Who framed Roger Rabbit

I’m going to have to rethink blaming the cottontails for the senseless pruning of some of the wildflowers we’ve planted in our yard this year. By senseless, I mean the stems are cut and the cut portion is left lying there, seemingly without anything having been eaten. Yesterday morning when I stepped out the front door, I found this example (the plant is a blue mistflower, Conoclinium coelestinum):


Animal trackers will recognize in the above photo the distinctive 45-degree angle cut characteristic of rabbit browse, and on top of that, this guy was sitting right there looking guilty:


Case closed, right?

And yet… because I happened to step out at the right moment, I was able to catch the real culprit in the act:


A woolly bear! I never would have guessed, but there it was—the larva of the isabella tiger moth (Erebidae: Pyrrharctia isabella) gnawing away at the freshly cut stem.


And this was no isolated occurrence. On the next stem over, there was another woolly bear just finishing a similar cut, having already severed the stem in two other places:


And checking the plants on the other side of the house, I found a similar scene:


In some cases, caterpillar droppings had collected on leaves, which would have offered a clue if I had found the cut stems after the caterpillars had moved on.


To be fair, the woolly bears aren’t the only caterpillars around with a taste for blue mistflower stems. The other day I found a banded tussock moth caterpillar (Halysidota tessellaris) in the process of doing this…


…I had removed that one and tossed it into a patch of some less precious plants. Yesterday I left the woolly bears alone, but this morning when I found a pair of them working together at the base of a stem, I did pluck those off and escort them into the meadow. I can’t imagine why they are suddenly obsessed with blue mistflower, but we’ve been enjoying the flowers for several weeks now and they will succumb to a frost soon anyway, so it’s not really a big deal. Plus it’s been nice to see so many woolly bears bustling about the yard; I just never suspected what they were up to. I still am pretty sure it was the rabbits that mowed down the newly planted wild indigo (Baptisia tinctoria) and New York asters (Symphyotrichum novi-belgii) several weeks ago, but I’ll be watching more closely from now on.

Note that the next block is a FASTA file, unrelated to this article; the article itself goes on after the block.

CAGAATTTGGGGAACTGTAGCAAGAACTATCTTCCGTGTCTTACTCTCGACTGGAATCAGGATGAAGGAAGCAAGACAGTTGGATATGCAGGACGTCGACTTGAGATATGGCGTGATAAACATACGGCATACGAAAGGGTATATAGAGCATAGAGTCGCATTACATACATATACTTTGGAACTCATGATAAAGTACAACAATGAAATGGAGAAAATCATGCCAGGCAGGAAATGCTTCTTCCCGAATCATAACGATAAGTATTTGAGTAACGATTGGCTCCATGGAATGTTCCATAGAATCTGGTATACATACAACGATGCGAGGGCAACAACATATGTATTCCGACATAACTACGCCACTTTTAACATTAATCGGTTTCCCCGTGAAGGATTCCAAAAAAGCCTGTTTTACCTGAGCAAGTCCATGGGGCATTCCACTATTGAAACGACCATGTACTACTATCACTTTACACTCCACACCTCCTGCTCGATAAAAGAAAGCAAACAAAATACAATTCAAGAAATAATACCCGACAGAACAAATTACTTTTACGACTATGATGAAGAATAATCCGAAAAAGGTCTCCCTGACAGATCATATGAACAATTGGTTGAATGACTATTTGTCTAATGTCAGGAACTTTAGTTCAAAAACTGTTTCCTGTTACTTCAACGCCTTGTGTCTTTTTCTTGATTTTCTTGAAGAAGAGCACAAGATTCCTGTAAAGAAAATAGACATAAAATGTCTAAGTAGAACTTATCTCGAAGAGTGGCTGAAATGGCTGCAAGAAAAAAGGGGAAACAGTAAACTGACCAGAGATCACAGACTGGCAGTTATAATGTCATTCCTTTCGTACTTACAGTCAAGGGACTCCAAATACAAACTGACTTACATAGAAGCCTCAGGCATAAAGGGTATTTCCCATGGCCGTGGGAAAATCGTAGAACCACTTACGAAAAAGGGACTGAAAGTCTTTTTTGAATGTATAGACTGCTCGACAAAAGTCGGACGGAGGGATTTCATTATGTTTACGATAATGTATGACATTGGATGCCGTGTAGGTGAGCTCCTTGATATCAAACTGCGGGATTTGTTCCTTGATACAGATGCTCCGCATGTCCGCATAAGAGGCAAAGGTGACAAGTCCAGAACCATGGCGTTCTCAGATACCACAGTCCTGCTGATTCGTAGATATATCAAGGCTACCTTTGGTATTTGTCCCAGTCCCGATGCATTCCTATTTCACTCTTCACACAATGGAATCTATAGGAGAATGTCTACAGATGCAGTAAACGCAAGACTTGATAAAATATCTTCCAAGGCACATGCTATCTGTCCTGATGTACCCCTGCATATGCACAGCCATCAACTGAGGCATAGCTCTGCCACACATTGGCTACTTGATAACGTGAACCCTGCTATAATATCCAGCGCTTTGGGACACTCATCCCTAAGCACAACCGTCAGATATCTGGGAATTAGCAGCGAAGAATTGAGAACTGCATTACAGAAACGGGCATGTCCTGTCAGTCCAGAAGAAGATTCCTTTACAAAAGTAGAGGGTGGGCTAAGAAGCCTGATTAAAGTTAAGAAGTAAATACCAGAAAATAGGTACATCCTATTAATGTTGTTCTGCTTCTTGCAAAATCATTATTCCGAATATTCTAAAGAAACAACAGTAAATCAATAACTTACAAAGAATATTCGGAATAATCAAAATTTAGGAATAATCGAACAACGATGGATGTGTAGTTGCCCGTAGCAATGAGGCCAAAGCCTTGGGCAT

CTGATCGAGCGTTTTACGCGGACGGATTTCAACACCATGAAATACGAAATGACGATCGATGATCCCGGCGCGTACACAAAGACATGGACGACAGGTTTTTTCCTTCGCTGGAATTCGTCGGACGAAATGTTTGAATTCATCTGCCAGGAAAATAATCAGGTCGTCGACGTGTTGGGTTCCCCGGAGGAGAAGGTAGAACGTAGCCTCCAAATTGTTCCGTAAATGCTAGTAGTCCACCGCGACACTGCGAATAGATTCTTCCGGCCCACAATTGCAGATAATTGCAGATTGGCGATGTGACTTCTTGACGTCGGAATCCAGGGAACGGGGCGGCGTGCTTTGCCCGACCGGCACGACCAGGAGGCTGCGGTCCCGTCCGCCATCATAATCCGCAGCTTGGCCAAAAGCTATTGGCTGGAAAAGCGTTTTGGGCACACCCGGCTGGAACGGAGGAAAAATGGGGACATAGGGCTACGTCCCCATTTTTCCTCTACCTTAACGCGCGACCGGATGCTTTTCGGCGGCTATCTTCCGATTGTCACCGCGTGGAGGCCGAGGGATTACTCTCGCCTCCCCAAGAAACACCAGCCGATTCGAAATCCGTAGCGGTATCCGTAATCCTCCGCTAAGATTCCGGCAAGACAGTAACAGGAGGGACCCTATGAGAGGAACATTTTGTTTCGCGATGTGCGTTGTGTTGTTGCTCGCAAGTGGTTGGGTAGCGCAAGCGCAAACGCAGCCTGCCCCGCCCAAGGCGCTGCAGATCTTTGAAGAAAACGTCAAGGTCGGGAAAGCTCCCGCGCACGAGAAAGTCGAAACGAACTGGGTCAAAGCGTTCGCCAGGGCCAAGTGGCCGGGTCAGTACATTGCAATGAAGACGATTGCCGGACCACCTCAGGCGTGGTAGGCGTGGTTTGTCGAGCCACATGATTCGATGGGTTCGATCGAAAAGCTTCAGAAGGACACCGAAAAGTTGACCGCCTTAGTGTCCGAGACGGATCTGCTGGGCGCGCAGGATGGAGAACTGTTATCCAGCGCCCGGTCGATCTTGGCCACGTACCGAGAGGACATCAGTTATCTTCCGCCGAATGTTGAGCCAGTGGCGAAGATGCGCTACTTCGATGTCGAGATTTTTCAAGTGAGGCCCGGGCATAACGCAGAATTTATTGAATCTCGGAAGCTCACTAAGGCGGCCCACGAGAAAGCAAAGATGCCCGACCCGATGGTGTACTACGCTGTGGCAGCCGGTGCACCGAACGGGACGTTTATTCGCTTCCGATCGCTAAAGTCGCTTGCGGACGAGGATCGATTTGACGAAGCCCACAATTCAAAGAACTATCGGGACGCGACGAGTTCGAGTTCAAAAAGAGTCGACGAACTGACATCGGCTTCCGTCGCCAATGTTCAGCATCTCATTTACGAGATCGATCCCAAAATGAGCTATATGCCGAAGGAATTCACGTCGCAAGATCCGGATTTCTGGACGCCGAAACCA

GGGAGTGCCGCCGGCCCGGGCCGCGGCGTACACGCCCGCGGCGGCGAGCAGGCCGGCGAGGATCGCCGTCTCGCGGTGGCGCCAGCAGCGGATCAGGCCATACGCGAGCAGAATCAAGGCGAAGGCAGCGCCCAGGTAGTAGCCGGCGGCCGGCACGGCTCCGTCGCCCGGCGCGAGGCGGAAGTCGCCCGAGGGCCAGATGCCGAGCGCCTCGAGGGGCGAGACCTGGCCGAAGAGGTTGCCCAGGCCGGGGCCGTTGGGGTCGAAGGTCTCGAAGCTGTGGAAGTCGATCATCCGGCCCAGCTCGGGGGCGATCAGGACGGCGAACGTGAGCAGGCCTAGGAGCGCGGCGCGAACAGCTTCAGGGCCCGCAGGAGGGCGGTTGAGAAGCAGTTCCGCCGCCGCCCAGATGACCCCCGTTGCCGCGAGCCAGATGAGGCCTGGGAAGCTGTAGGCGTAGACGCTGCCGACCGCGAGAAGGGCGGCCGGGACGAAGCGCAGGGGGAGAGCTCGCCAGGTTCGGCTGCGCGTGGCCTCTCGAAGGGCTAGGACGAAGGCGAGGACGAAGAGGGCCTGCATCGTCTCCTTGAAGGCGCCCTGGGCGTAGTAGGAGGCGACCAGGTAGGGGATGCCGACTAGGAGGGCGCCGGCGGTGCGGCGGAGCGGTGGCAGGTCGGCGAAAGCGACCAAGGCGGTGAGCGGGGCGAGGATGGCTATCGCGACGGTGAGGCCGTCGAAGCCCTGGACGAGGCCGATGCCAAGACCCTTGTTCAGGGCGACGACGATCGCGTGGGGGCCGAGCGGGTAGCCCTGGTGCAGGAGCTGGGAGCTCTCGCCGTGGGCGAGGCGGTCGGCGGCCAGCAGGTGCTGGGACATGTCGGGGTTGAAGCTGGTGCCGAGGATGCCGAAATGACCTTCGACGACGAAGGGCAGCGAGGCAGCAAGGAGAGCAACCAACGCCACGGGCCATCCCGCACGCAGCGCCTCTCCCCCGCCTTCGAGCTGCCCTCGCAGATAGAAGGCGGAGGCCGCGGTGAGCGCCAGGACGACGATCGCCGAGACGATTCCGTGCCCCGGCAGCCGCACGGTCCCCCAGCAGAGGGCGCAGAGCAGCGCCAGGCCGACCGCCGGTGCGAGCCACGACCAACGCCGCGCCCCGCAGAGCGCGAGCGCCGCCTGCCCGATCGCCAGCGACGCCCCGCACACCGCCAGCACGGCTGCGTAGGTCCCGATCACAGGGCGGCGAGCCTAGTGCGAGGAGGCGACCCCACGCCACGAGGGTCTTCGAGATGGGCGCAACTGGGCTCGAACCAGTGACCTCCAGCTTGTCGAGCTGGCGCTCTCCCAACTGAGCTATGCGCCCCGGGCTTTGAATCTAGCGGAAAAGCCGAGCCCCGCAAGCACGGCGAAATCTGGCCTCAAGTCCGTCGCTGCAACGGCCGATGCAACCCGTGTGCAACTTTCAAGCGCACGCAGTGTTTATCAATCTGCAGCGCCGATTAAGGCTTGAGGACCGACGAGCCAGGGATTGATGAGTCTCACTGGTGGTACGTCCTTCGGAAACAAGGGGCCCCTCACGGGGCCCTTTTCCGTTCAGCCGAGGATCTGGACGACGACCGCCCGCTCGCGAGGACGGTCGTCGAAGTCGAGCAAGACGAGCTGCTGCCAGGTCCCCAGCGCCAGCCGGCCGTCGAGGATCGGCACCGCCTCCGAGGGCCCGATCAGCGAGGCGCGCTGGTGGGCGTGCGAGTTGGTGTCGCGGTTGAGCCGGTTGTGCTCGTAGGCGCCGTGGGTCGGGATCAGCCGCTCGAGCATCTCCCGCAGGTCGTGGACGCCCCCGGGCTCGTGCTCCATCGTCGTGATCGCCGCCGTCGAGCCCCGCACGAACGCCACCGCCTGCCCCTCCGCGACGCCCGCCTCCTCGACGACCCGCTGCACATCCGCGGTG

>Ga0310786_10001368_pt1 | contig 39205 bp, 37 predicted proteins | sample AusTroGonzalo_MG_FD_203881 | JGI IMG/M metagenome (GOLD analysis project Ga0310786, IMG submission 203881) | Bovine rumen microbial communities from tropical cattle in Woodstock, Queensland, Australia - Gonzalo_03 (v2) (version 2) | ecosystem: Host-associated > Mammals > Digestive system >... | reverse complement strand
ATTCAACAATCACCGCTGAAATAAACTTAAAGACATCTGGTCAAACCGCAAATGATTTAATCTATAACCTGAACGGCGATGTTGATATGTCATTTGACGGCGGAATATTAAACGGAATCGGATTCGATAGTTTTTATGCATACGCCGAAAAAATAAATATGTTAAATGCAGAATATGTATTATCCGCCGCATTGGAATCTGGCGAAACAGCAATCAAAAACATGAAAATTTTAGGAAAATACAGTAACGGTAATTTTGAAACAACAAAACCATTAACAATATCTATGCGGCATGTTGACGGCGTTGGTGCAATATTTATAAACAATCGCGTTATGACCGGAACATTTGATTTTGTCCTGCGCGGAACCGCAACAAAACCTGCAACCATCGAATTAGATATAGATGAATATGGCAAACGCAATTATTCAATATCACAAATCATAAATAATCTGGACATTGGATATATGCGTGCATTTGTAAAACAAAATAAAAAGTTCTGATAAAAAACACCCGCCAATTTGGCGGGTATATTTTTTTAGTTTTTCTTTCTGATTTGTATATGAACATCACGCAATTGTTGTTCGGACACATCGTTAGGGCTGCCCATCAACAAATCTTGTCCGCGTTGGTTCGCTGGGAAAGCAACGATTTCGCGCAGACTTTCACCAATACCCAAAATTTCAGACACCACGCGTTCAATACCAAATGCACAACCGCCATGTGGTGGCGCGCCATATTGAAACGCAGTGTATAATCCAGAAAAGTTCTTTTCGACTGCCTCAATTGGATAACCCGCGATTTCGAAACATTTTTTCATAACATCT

About Charley Eiseman

I am a freelance naturalist, endlessly fascinated by the interconnections of all the living and nonliving things around me. I am the lead author of Tracks & Sign of Insects and Other Invertebrates (Stackpole Books, 2010), and continue to collect photographs and information on this subject. These days I am especially drawn to galls, leaf mines, and other plant-insect interactions.
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11 Responses to Who framed Roger Rabbit

  1. Christine Hanrahan says:

    Who would have thought! Very interesting.

  2. cigadam says:

    So it’s wascally woolly bears.

  3. Well, well, well. Will be more careful to avoid floral proximities when repositioning them off of the driveway!

  4. Judy says:

    Fascinating an fun to read! Will share with distant family not yet signed up for your blogs since making science accessible and fun will help with bigger problems (as you obviously know.)

  5. Blue mist contains interesting chemicals (Pyrrolicidine Alkaloids) that some adult leps collect.The chemical is sequestered, shown off during courtship, passed o to partner and then offspring, and acts as a protective toxin for eggs and small caterpillars. Maybe the woolly bears cats are taking the initiative? .

  6. Juan A. Sanchez says:

    Thanks for the info Charley, I will have to watch for this type of behavior on other plants. The chemical ecology comment by Ms Brummermann sounds like a real possibility.
    Juan A Sanchez JR

  7. Mary King says:

    Love this!

  8. Huh. I had something bite off most of the blooms from my Agastache but it was too high up to blame the rabbits. Now caterpillars are the prime suspects in the crime.

  9. Pingback: The Yard List(s), Part 27 | BugTracks

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